Former New York City Mayor and presidential hopeful Mike Bloomberg (center) laughs with Portland Mayor Kate Snyder and former U.S. Rep. Mike Michaud during a photo op inside Becky's Diner on Commercial Street in Portland in January.

AUGUSTA, Maine — Former New York City Mayor Michael Bloomberg has hired 20 staffers to build up a likely unprecedented operation in Maine ahead of the Democratic presidential primary, while two New England senators have organized here for months.

Eight active candidates will be on the March 3 ballot in Maine, but only three — Bloomberg, Massachusetts Sen. Elizabeth Warren and Vermont Sen. Bernie Sanders — have offices and paid staff in the state. Former Mayor Pete Buttigieg of South Bend, Indiana, has signaled a ramp-up next week with already less than two weeks before Election Day.

Bloomberg, a billionaire who has pumped hundreds of millions of his own money into his presidential run, has established the largest campaign infrastructure of any candidate in Maine and visited the state last month. He hired 20 staffers here and recruited “almost a hundred” volunteers, according to Zachary Holman, Bloomberg’s spokesperson in Maine.

The campaign has also opened three offices in Scarborough, Bangor and Lewiston, with a fourth coming soon in York. Bloomberg has said he will keep offices open to support Democrats through November whether or not he is the nominee. His total level of Maine spending is unclear, since updated campaign finance reports are not due until later this month.

Bloomberg is not competing in any state prior to the so-called “Super Tuesday,” when he is banking on a strong performance in Maine and the 13 other states voting March 3. He has dominated ad spending in Maine with $1.6 million to date, according to FiveThirtyEight. The others have put up another $1.1 million between them, led by Sanders at $750,000.

Warren was the first presidential candidate to hire staffers in Maine when she opened an office in Westbrook last fall. Her campaign said the office was part of an effort to target states with competitive down-ballot races, such as Maine’s 2020 U.S. Senate contests. The Massachusetts senator is looking to Maine after a fourth-place finish in New Hampshire this week.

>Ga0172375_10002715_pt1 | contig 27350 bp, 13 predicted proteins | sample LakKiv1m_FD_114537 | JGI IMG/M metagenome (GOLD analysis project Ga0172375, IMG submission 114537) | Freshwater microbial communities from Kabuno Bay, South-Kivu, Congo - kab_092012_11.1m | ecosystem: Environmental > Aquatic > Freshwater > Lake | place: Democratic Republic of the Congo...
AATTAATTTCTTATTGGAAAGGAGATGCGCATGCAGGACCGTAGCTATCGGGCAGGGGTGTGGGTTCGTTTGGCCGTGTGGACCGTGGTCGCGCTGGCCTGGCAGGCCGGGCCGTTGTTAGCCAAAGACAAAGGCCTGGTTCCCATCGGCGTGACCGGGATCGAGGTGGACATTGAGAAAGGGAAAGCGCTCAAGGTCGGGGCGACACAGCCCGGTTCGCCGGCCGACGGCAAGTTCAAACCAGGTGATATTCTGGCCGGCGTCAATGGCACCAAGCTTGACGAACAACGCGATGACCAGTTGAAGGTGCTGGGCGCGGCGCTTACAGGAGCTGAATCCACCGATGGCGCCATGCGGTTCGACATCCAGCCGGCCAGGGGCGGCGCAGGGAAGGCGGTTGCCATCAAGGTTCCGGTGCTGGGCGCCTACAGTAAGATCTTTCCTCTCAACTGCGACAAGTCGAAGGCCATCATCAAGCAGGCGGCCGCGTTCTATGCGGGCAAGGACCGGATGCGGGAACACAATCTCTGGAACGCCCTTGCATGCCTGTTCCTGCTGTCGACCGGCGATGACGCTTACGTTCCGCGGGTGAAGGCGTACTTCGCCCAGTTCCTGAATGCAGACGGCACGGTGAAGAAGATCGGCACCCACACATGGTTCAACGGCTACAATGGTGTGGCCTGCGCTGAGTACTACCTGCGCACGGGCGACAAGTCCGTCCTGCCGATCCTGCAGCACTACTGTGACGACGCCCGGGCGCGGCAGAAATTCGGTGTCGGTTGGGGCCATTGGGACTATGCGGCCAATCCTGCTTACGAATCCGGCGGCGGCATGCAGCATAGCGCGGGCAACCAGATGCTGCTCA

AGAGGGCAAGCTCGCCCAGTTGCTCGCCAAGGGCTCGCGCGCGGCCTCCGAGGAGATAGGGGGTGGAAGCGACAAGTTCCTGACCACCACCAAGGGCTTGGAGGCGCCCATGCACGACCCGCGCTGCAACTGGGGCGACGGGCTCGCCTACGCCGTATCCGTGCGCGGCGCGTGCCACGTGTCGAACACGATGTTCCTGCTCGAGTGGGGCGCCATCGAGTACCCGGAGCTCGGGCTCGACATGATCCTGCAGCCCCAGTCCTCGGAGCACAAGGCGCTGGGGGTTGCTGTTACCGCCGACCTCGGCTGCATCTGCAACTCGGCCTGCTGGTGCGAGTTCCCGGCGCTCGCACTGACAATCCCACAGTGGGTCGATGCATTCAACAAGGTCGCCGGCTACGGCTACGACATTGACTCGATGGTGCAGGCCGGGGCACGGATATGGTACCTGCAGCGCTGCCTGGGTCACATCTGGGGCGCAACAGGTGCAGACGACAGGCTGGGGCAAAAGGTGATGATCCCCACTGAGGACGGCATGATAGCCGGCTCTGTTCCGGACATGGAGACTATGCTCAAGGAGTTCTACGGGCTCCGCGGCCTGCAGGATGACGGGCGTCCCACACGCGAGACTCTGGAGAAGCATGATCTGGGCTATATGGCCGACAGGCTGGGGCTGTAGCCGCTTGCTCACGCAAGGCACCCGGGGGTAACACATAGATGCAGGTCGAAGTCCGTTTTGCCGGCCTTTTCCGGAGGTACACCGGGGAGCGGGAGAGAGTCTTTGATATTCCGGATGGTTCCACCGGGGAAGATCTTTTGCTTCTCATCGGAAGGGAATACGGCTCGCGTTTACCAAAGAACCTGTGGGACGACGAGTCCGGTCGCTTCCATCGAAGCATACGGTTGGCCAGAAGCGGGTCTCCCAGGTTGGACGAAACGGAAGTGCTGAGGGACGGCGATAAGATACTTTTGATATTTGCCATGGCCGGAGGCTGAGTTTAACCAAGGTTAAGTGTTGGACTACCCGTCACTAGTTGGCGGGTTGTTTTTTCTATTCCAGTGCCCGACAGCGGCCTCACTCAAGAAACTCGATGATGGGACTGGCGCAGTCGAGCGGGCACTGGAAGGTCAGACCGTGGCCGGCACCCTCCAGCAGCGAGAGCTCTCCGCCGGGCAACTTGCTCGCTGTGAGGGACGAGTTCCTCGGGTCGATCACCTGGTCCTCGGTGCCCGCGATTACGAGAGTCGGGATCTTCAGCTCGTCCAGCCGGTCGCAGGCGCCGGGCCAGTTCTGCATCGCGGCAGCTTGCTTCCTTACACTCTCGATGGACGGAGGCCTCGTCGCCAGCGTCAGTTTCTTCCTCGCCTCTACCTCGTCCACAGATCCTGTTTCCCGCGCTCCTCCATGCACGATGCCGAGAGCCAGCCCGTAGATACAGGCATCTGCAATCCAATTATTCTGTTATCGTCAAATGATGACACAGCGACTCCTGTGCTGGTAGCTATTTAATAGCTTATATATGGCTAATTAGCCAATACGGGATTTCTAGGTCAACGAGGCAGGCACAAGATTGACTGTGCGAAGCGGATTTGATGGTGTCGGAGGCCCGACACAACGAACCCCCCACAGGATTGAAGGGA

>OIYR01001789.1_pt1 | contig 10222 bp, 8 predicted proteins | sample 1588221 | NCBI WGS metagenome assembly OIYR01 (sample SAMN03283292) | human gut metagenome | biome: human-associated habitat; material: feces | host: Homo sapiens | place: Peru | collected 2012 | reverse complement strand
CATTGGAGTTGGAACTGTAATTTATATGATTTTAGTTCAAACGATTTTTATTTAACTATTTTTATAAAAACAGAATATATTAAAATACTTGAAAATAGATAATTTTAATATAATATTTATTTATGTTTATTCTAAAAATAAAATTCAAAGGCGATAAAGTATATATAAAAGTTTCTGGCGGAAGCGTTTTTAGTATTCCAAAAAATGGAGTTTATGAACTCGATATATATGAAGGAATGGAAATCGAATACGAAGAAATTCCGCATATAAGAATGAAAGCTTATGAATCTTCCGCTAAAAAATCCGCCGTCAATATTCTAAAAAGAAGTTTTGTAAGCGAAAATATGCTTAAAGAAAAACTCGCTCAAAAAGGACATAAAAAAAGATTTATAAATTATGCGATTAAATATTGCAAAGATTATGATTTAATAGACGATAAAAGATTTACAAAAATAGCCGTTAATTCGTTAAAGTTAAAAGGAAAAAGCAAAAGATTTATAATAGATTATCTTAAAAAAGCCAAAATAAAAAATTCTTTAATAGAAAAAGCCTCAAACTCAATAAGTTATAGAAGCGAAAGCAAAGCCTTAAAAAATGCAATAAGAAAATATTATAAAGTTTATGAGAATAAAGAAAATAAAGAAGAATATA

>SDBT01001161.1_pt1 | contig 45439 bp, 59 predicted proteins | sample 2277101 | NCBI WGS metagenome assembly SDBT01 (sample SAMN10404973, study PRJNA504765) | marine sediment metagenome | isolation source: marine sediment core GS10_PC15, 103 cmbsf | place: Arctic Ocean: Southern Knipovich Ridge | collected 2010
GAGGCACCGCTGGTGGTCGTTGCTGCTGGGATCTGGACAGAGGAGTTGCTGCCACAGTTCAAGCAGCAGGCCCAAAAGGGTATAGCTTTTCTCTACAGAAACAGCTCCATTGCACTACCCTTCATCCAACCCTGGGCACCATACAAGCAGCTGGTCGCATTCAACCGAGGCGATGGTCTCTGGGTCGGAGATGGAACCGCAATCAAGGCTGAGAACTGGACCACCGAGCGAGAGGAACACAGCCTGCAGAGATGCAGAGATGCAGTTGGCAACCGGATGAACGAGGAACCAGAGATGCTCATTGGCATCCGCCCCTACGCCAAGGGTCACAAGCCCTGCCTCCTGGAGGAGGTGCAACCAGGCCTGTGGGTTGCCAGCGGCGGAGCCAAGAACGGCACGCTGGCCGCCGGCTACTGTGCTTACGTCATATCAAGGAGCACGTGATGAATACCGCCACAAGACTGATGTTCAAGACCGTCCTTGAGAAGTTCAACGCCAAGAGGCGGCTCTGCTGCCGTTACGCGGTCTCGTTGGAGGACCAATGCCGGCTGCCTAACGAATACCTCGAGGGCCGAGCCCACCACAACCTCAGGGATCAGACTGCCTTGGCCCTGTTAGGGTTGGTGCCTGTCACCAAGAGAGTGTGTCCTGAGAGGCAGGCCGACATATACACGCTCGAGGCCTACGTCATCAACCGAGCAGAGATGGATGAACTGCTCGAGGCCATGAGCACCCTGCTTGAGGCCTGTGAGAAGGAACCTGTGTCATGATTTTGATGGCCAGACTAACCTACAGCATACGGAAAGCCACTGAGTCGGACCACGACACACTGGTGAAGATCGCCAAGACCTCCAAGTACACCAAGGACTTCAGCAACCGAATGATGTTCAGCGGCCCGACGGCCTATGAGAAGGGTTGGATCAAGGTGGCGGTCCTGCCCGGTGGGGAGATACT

Sanders visited Maine in September and opened a Portland office in December. His campaign has been active with phone banking and canvassing as the Vermont senator looks to repeat his convincing 2016 win in the Maine Democratic caucuses with more candidates in this race.

Maine has attracted less attention than other states in part because it is one of the smallest states holding its primary on Super Tuesday. While 24 pledged delegates are available in Maine, there are 415 California and 228 in Texas. Delegate allocation is proportional, though candidates must win at least 15 percent of votes to be considered viable.

There is still time for other candidates to build up Maine campaigns. Buttigieg, who visited Portland in August and narrowly won the Iowa caucuses over Sanders before the Vermont senator nipped him in New Hampshire, has yet to set up an office in the state. His campaign said Thursday it had more than 100 volunteers in Maine.

Hawaii Rep. Tulsi Gabbard, a long shot after winning just 3.3 percent of the vote in New Hampshire, will hold events in Portland and Hallowell this weekend.